Read more about joining as a governmental agency and our full list of benefits here .
Want to see news that's important to you in the CJJ Members and Partners section? 

Join CJJ as a member today!
Federal Policy Update

On Tuesday, May 12, 2020, Congress released a stimulus bill meant to help address America’s needs during the ongoing COVID-19 pandemic. This bill included a number of juvenile justice specific provisions. The legislation provides $75 million for rapid response grants through Title II of the Juvenile Justice and Delinquency Prevention Act. These funds will help support a variety of services, including testing of young people and staff in facilities, continued access to education and community supports for youth returning home at a time when positive tests in secure settings continue to rise. This bill also provides priority funding for communities that halt the use of fines and fees and outlines processes to reduce the number of youth who are incarcerated during the ongoing pandemic.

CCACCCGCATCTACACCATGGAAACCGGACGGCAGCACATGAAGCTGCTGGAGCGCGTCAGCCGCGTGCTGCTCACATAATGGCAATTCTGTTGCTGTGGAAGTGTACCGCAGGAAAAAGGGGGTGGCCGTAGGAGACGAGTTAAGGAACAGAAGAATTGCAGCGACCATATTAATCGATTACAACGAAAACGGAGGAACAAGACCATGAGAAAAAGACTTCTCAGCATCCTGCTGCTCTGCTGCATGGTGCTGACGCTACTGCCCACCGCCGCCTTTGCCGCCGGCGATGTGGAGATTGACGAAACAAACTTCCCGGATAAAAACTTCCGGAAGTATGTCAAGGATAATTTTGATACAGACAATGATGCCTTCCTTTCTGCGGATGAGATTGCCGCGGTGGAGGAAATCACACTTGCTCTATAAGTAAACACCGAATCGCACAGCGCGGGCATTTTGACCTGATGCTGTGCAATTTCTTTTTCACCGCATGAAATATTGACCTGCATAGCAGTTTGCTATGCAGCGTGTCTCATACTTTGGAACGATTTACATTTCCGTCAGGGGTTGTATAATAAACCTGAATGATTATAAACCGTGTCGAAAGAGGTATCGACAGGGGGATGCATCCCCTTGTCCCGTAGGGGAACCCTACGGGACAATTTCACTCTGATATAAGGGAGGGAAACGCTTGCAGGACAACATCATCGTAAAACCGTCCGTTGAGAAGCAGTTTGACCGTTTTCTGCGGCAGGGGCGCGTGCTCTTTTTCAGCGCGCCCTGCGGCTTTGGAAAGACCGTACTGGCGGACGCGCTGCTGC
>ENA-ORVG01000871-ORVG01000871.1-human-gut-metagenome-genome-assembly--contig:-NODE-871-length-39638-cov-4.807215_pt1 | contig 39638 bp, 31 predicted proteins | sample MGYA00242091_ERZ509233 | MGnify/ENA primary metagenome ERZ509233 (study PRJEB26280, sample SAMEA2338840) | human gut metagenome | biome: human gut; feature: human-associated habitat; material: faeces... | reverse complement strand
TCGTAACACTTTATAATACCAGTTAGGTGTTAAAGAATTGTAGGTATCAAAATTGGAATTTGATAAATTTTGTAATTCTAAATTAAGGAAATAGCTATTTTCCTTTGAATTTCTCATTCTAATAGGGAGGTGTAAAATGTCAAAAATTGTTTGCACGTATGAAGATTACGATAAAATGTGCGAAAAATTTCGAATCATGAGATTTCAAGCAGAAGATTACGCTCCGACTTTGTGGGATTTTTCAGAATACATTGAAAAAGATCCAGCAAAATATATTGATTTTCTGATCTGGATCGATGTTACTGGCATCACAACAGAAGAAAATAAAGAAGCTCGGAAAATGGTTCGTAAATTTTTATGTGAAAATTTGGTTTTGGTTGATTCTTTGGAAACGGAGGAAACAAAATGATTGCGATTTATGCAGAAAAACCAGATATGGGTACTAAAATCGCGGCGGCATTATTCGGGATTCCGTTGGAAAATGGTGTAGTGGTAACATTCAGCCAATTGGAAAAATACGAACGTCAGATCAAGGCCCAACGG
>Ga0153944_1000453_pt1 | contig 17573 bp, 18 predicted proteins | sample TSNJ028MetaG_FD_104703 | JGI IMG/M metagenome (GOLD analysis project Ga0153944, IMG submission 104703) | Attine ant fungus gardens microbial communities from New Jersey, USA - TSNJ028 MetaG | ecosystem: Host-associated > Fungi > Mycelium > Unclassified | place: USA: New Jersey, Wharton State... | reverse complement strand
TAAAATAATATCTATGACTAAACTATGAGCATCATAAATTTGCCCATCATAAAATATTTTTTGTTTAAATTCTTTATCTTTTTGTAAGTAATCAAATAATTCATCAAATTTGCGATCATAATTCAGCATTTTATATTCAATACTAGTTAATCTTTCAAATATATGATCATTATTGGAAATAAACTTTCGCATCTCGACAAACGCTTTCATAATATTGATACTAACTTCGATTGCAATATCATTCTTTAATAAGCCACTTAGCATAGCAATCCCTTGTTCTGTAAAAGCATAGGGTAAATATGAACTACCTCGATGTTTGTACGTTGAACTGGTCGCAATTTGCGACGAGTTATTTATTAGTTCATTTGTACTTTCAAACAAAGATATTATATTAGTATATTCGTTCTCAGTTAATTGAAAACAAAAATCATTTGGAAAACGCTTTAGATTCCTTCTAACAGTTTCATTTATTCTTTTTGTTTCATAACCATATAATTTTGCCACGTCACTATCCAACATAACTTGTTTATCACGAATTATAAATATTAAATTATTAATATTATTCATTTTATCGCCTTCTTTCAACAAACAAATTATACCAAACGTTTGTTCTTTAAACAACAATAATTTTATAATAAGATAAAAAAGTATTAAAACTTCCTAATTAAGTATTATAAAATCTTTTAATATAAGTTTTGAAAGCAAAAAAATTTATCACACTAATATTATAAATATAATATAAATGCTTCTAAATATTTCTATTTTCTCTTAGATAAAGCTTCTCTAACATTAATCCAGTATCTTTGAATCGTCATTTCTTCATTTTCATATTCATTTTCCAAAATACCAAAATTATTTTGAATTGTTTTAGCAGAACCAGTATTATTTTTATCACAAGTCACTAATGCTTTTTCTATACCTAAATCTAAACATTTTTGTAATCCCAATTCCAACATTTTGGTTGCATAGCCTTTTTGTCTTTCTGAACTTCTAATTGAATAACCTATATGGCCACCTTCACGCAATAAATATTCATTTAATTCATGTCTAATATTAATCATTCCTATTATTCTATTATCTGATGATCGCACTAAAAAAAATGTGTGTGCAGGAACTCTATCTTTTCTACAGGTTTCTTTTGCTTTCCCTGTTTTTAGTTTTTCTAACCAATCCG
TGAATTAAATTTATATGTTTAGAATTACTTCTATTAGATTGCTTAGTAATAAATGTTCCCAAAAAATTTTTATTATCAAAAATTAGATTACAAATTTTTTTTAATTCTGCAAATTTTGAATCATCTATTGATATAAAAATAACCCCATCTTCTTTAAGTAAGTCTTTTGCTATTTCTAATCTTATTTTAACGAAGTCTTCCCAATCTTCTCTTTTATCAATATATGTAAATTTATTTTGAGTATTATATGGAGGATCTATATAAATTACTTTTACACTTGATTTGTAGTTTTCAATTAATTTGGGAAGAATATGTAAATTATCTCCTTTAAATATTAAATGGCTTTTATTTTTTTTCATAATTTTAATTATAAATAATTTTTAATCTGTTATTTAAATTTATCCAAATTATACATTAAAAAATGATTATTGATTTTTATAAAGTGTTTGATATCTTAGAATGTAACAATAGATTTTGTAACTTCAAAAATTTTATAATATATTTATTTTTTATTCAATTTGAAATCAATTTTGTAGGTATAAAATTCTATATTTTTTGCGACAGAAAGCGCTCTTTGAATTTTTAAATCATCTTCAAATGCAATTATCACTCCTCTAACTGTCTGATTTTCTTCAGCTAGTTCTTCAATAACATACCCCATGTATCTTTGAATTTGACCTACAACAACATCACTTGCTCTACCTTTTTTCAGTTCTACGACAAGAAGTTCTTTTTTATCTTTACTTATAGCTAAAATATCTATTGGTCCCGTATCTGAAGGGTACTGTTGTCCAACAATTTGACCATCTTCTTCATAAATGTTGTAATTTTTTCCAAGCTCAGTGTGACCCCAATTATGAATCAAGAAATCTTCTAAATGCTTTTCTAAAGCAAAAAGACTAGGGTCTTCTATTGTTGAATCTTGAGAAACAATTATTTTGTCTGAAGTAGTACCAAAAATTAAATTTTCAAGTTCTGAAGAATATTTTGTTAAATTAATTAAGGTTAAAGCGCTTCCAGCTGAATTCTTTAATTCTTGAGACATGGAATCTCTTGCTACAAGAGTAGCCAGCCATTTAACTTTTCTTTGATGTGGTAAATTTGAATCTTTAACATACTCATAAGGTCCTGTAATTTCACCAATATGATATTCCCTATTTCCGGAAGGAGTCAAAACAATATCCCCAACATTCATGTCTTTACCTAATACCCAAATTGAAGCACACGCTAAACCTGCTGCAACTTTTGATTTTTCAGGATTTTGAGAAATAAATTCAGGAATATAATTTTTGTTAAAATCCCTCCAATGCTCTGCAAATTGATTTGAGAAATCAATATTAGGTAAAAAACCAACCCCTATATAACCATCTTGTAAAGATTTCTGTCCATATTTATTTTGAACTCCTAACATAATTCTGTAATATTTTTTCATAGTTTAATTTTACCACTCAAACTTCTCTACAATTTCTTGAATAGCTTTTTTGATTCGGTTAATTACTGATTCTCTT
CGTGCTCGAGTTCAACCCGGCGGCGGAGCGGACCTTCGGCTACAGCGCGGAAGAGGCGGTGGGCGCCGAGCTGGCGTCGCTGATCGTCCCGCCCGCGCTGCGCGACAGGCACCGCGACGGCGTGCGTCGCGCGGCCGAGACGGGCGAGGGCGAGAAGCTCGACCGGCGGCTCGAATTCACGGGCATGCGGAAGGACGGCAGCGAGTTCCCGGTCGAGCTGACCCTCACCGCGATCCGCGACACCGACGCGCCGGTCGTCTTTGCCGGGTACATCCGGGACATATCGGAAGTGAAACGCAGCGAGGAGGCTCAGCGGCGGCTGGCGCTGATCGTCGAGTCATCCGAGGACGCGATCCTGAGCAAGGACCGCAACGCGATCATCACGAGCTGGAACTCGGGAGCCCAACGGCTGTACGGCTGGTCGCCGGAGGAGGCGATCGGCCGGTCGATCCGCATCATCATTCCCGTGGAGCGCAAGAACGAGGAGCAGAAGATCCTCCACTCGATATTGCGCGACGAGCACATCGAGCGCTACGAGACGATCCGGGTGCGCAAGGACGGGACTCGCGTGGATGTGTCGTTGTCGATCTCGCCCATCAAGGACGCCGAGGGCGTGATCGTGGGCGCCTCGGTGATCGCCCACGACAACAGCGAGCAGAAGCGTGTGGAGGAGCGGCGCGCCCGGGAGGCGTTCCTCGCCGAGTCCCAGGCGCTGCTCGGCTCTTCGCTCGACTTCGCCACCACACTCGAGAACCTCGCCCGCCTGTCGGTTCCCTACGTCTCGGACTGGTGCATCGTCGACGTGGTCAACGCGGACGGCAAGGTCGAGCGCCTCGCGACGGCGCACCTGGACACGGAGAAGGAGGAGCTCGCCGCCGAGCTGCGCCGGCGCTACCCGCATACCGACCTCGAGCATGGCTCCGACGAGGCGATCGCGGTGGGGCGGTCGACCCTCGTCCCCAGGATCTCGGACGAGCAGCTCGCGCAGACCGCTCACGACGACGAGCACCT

National youth justice advocates and stakeholders applaud House lawmakers for including provisions to protect some of our most vulnerable youth - those involved in the youth justice system - in the HEROES Act, and call on members of the Senate to support and pass provisions of H. 6800, particularly those related to youth justice.

To support the HEROES Act and urge lawmakers to help protect youth involved in the justice system, click here .

Read the full press release from Act4JJ here .
member only call
Upcoming Webinars

Members Only Call: COVID-19; Community-Based Responses
Tuesday, May 26 at 3:00 p.m. Eastern

Join the Coalition for Juvenile Justice and the National Juvenile Justice Network for a members only call to discuss how to utilize community-based responses and programs during COVID-19. Now more than ever, young people need the encouragement and support of their communities. We will discuss how providers can implement community supports for youth in the justice system during these unprecedented times.

To gain access to the call, please click   here to register .
Would You Like to Blog for CJJ?